In my last post, we went through a brief introduction of ColdSpring and how you can use it to make configuring your application’s objects much easier. We discussed how objects (beans) are declared in ColdSpring’s XML configuration file and how you can pass any number of values into ColdSpring to be used in configuring those beans using the defaultProperties argument when you create the ColdSpring obect. At the end of the post, we touched on a slight “problem” with using ColdSpring this way.

To be fair, the “problem” isn’t with ColdSpring at all. The problem is with us developers–we’re lazy and we hate redundant typing. In a large application with dozens or more objects, we don’t want to constantly have to type ${dsn} every time we want to inject the DSN property into a bean. Multiply dozens of objects by potentially several properties needed by each object and you can set yourself up for quite a bit of typing, just to get the beans configured (and that doesn’t even take into account that most of us are bad typists and can’t spell DSN the same way a dozen times in a row).Luckily for us, the brilliant folks that gave us ColdSpring built in a couple of beans that we can use to solve the “problem”. Those beans are called the MapFactoryBean and the ListFactoryBean. Don’t be scared off by their names. Their functions actually mimic a couple of ColdFusion data types that you already use every day anyway.

What’s a MapFactoryBean anyway?

A MapFactoryBean is ColdSpring’s method of storing any number of key/value pairs so they can be inserted easily together into your components. What’s that? You say that ColdFusion has something built in that does key/value pairs in a single variable? You’d be correct Grasshopper. MapFactoryBeans are ColdSpring’s way to configure a ColdFusion structure that will be passed in as an argument to your other beans.

Before MapFactoryBeans, using just properties, we might have something similar to the code below in dozens of objects in our config file:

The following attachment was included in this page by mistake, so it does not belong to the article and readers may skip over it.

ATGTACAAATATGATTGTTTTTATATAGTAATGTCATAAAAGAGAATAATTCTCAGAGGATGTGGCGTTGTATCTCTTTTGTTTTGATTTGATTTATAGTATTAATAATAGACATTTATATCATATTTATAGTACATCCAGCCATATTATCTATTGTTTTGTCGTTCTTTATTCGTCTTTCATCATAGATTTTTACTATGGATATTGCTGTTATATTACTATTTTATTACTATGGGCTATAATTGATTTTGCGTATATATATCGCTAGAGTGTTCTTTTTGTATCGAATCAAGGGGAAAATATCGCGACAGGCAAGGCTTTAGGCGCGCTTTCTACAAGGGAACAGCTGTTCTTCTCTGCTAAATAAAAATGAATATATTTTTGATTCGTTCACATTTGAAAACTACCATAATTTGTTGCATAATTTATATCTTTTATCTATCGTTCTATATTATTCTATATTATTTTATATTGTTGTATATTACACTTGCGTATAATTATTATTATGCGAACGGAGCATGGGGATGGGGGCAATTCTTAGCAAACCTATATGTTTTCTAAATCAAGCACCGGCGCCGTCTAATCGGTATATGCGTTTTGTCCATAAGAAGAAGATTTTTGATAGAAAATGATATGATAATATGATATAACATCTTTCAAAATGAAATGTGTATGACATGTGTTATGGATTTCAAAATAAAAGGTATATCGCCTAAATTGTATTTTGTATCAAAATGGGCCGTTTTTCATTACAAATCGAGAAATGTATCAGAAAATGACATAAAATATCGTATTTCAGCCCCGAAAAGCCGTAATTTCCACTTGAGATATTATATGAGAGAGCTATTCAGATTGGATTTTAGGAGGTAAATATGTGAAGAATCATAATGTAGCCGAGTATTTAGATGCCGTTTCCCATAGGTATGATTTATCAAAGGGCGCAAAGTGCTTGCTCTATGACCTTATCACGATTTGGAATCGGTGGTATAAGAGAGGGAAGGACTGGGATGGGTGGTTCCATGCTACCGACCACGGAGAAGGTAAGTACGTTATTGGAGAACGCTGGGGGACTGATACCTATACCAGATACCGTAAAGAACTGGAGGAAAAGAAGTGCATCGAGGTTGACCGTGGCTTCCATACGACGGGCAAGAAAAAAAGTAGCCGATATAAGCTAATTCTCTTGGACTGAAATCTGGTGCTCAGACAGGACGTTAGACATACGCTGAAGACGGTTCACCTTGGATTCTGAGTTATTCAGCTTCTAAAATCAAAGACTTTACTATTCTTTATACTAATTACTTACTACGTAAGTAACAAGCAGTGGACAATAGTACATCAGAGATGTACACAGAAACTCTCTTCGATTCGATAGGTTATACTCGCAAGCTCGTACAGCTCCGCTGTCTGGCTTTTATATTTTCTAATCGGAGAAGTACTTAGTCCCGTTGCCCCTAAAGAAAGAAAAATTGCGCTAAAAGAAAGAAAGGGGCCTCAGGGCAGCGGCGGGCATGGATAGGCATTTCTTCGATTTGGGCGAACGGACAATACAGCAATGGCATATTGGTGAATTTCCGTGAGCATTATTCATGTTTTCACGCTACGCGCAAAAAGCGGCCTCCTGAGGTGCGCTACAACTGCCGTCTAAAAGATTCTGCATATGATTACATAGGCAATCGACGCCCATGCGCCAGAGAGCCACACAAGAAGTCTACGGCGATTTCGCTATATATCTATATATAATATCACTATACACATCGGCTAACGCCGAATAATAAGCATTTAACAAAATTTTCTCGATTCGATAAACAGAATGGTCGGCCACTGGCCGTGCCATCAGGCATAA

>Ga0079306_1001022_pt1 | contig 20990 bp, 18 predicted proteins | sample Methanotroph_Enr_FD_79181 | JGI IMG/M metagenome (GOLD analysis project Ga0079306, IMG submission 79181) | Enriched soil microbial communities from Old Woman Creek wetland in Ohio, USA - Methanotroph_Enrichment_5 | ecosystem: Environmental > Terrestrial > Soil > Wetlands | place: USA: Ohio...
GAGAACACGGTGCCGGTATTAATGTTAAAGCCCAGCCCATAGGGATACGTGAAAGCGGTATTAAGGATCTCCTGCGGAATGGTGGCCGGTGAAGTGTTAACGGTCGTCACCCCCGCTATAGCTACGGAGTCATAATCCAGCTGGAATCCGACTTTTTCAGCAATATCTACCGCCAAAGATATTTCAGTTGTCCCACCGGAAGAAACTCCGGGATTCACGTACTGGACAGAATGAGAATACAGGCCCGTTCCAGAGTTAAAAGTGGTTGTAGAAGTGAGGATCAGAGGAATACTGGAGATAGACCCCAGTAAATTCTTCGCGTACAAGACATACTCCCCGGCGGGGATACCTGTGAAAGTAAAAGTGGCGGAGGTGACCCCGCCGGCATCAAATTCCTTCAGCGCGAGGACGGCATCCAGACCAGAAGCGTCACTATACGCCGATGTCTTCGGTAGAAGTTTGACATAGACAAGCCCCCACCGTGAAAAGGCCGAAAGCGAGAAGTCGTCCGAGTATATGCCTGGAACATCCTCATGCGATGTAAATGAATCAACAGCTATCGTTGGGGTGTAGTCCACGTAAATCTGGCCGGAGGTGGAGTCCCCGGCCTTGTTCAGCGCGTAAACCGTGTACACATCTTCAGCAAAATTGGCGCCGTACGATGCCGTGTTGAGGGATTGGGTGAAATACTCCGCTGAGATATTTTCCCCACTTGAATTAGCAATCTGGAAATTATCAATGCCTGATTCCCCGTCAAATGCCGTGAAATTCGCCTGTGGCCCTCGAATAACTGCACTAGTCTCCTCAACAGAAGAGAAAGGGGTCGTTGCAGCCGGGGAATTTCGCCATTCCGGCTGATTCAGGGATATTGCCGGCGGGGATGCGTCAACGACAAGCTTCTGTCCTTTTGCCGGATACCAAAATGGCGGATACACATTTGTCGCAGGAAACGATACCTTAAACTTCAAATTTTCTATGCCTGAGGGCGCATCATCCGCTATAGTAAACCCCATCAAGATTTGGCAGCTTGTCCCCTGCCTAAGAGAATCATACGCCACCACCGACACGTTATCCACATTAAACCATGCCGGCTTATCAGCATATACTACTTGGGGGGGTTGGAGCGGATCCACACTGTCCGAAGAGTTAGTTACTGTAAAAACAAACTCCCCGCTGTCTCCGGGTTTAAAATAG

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<bean id="MySuperService" 
    class="components.services.MySuperService"> 
    <property name="key1"><value>${value1}</value></property>
    <property name="key2"><value>${value2}</value></property>
    <property name="key3"><value>${value3}</value></property>
</bean>

Now, we can set those properties into a MapFactoryBean once.

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<bean id="PropertyMapBean" 
   class="coldspring.beans.factory.config.MapFactoryBean">
   <property name="SourceMap">
       <map>
          <entry key="key1"><value>${value1}</value></entry>
          <entry key="key2"><value>${value2}</value></entry>
          <entry key="key3"><value>${value3}</value></entry>
       </map>
    </property>
</bean>

Remember in my last post we talked about ColdSpring’s ability to inject other beans as arguments into your beans? Now that we have our properties consolidated into a MapFactoryBean, you can inject it into your other beans rather than passing in individual properties each time.

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<bean id="MySuperService" 
    class="components.services.MySuperService"> 
    <constructor-arg name="configProperties">
          <ref bean="PropertyMapBean" />
    </constructor-arg>
</bean>

NOTE: Don’t forget to include the XML node <property name=”SourceMap”>. It’s important.

So then a ListFactoryBean must be…

…the equivalent of a ColdFusion list then right? Well, close but no cigar for you on that one. ListFactoryBeans actually give you the ability to pass a ColdFusion array into your beans. You get partial credit though because at least you were thinking “outside the bean”.

Creating a ListFactoryBean is just as easy as creating a MapfactoryBean.

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<bean id="PropertyListBean" 
    class="coldspring.beans.factory.config.ListFactoryBean">
    <property name="sourceList">
       <list>
          <value>${value1}</value>
          <value>${value2}</value>
          <value>${value3}</value>
       </list>
    </property>
</bean>

As before you can now pass this into your beans and use it in your objects as a native ColdFusion array.

Why use these two beans?

You may be asking yourself, “why can’t I just use ColdFusion structures and arrays instead of these fancy-schmancy beans”. That’s a great question. The answer lies in the fact that ColdSpring’s beans and attributes are configured via XML. Ever tried to create a ColdFusion variable inside an XML file? Nah, didn’t think you had. I’m being a bit flippant there I realize, but the bottom line is that ColdSpring uses these two beans to give us a way to create ColdFusion native data types from within our XML configuration.

So, as you can see from the above, simplified examples, the ColdSpring crew has done a fantastic job of not only giving us a tool (ColdSpring) to make our lives easier, they’ve also given tools (MapFactoryBeans and ListFactoryBeans) to the tool to help us with our redundant typing phobia.

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